The Star Ocean Mobile Game Is Easy to Hate And Still Play Anyway

By Ethan Gach on at

There’s finally a new Star Ocean game after 2016's barebones Star Ocean: Integrity and Faithlessness. Unfortunately, Star Ocean: Anamnesis, the latest entry, free-to-play, only on smartphones, and a gacha game to boot. The first of those would be forgivable if not for the second, but as a slot machine for collecting characters from Star Oceans past it turns the series’ once absurd fusion of medieval fantasy and Star Trek sci-fi into something that just feels mundane.

There are two types of JRPGs: the ones you love and the ones that are incomprehensible and anime as hell. During the PS1-era I played as many of them in either camp as I could get my hands on. I even finished a lot of them, no matter how tedious and off the rails they eventually became (looking at you The Granstream Saga). Star Ocean: Second Story was one of the few JRPGs to balance its overly chatty, melodramatic characters and 11th hour deus ex machina moments with a mix of deep, real time combat, overworld exploration, and an in-depth crafting system.

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Star Ocean: Anamnesis feels like it’s taken that recipe and tried to translate it into an Excel spreadsheet full of stats, proper nouns, and anime fighters, without any real logic tying it all together. I started the game as the captain of a ship under attack by pirates. A few minutes later, I had crash landed on an alien planet. By the end of the hour I was spending thousands of gems on a magician so she could use her powers to summon old Star Ocean characters with star rating ranging from one to five. It all felt like a JRPG-ified Trivago app currently draining the battery on my phone. Gems, which you buy with real-life cash, are required to do everything from efficiently level up existing characters, gain new ones, and even restore a stamina meter that keeps you from being able to play endlessly without spending money. The main screen is flooded with menus, each vying for attention, like a work email inbox coded in bright and interesting coloured emoji.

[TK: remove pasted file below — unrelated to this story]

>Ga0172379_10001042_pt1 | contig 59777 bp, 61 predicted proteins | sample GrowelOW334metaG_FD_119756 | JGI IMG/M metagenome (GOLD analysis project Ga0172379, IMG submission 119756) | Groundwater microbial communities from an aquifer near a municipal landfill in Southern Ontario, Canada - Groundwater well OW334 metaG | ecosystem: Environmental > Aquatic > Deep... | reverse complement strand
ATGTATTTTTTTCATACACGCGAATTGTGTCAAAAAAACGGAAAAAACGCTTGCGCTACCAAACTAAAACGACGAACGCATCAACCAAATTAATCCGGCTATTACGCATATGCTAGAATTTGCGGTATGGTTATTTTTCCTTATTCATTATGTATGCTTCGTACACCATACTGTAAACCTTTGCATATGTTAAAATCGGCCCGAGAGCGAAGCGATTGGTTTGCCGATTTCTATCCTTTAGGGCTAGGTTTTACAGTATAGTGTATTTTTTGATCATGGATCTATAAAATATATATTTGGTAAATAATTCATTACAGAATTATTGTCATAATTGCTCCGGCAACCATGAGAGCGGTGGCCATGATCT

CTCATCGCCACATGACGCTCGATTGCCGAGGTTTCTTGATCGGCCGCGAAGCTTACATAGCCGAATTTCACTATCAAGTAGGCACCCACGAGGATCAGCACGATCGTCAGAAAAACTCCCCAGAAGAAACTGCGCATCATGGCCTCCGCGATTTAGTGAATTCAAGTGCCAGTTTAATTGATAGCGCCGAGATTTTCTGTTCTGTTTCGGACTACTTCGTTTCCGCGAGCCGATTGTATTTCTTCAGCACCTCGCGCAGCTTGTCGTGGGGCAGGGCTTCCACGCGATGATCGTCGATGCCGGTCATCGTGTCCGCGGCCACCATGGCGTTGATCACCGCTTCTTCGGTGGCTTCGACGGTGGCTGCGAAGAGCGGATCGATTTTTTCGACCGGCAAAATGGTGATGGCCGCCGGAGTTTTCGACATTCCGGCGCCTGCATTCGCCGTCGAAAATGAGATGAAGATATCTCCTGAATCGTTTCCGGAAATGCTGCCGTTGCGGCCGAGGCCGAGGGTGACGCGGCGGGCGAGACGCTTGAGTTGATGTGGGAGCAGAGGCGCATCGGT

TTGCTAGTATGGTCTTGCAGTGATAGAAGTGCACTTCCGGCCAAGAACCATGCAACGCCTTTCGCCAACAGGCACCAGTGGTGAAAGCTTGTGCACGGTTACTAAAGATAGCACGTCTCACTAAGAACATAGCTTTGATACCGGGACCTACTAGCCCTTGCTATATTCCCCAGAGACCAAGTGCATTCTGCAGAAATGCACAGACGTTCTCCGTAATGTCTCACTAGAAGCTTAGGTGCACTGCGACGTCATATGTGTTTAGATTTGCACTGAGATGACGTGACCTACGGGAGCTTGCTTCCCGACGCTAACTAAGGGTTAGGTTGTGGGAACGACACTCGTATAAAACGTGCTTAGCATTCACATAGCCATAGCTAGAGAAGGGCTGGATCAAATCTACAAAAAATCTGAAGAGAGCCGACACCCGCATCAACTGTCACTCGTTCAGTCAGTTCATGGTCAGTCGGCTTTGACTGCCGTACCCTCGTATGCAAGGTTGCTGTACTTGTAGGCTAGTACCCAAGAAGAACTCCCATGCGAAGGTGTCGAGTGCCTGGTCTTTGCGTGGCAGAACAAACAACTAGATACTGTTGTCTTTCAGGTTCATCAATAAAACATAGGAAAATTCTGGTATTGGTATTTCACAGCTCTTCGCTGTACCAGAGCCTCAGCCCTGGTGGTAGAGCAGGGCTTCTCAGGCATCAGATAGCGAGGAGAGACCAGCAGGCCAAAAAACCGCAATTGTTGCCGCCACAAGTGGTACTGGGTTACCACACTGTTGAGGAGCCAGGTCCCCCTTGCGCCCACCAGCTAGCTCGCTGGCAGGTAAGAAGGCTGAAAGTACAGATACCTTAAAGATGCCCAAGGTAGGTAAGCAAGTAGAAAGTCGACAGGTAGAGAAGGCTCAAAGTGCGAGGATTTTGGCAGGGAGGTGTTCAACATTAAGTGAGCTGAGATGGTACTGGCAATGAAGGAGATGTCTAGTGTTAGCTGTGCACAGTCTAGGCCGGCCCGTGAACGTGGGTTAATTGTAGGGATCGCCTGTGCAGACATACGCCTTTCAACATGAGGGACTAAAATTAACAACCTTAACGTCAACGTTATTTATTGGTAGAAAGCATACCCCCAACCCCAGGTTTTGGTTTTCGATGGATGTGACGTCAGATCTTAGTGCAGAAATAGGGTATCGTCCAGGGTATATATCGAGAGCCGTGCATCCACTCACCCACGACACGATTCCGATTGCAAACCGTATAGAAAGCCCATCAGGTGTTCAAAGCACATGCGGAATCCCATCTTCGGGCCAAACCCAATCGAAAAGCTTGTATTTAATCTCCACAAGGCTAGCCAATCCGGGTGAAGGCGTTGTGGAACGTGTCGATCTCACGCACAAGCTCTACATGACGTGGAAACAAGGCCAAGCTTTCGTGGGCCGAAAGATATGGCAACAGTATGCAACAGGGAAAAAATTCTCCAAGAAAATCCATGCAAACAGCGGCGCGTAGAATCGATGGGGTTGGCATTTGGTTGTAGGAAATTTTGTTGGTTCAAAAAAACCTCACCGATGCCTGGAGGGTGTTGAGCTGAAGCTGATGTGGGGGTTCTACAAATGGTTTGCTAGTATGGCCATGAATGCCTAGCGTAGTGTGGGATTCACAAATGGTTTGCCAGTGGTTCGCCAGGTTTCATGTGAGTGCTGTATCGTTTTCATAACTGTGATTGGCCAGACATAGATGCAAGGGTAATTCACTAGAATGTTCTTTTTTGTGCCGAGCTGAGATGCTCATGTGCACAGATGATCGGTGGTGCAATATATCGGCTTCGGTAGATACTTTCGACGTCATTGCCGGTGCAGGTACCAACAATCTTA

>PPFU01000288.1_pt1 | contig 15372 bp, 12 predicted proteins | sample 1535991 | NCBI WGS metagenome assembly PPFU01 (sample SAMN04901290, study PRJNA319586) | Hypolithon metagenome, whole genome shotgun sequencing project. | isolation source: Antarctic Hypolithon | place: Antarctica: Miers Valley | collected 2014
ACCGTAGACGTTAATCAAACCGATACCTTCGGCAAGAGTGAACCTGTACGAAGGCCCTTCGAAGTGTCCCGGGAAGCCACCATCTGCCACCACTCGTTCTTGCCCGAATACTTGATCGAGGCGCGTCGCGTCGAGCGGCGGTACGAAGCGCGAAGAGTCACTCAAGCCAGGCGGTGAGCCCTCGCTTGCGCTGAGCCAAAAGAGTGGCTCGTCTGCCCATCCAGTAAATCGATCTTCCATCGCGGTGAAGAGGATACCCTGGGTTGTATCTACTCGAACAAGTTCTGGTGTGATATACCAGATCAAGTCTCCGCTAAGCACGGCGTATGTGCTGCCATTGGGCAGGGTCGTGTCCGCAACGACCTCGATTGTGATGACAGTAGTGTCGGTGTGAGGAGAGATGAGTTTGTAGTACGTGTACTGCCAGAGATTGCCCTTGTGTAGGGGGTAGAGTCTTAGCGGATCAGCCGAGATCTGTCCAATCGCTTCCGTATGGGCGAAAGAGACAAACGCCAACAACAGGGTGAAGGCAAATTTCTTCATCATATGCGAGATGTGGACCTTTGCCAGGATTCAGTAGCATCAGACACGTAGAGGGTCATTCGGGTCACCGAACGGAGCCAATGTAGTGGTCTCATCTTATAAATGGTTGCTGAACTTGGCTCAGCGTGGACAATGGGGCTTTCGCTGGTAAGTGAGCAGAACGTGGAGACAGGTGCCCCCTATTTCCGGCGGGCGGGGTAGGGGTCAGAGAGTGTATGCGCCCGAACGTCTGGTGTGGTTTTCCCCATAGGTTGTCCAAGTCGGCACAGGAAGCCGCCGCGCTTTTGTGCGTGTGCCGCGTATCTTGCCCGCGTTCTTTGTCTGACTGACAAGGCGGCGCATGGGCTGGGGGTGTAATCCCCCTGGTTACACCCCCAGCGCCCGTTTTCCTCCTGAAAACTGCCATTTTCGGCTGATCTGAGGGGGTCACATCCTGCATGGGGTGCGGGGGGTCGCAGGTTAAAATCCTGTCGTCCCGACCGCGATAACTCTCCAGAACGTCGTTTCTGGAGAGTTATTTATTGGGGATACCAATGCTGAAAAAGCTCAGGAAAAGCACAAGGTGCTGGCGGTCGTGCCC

On each planet is a map of nodes. Travelling to one starts a quest, either a string of long-winded dialogue between me and my crashed ship’s AI or, more often, a battle. It can be hard to tell the difference, since both dialogue and battles mostly involve tapping various parts of the screen at regular intervals. I’m sure the early part of the game is deceptively easy to help with the on-boarding process, but it’s also terribly boring. Characters have different skill sets, like front line fighter, back line magic user, or healer, and using special attacks use up action points that take time to slowly recharge.

Combat in Star Ocean games takes place in real time, but with the ability to occasionally pause to micromanage characters’ next set of actions. Star Ocean: Anamnesis relies more on choosing the right characters and equipment before going into battle, making it feel like managing a fantasy football team rather than a fight for survival. There are tonnes of weapons to equip and levels of rarity to optimise, but none of it ever feels tangible beyond the fleeting joy of getting something unusually good out of the most recent drop.

However, after only a few hours with the game, some part of it has its hook in me. It started when I heard the series’ iconic sound prompt upon tapping the screen for the first time, and the game has continued to nudge its way further into my childhood memories with every old character who pops up. I may not play long enough to get Second Story’s overpowered but tragic fencer Dias Flac from one of the randomised pulls, but I certainly want to play a little bit longer.

Star Ocean: Anamnesis might sound like it has a silly name, but it’s brutally accurate. Anamnesis describes the experience of remembering something from a previous existence, a sort of deja vu for the reincarnated soul. While the game is hands down an exploitative, if charming, nostalgia trap, it’s still an effective one for fans of Star Ocean, even ones like me who can scarcely remember the person they were or their frame of mind back when they first learned to love the series. But when prompted by a familiar face, ancient weapon, or sweet sound effect, I can at least remember the feeling of having loved it, which seems to be the only thing, for better or worse, animating Anamnesis’ microtransaction-based design.